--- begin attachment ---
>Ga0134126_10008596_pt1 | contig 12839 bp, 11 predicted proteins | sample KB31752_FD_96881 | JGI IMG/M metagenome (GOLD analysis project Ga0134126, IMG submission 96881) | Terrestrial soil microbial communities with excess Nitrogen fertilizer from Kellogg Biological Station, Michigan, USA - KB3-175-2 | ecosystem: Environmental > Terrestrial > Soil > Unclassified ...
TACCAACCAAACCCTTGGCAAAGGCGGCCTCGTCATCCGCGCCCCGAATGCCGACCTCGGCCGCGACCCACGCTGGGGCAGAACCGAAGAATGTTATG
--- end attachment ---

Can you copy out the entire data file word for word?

>Ga0134126_10008596_pt1 | contig 12839 bp, 11 predicted proteins | sample KB31752_FD_96881 | JGI IMG/M metagenome (GOLD analysis project Ga0134126, IMG submission 96881) | Terrestrial soil microbial communities with excess Nitrogen fertilizer from Kellogg Biological Station, Michigan, USA - KB3-175-2 | ecosystem: Environmental > Terrestrial > Soil > Unclassified ...
TACCAACCAAACCCTTGGCAAAGGCGGCCTCGTCATCCGCGCCCCGAATGCCGACCTCGGCCGCGACCCACGCTGGGGCAGAACCGAAGAATGTTATG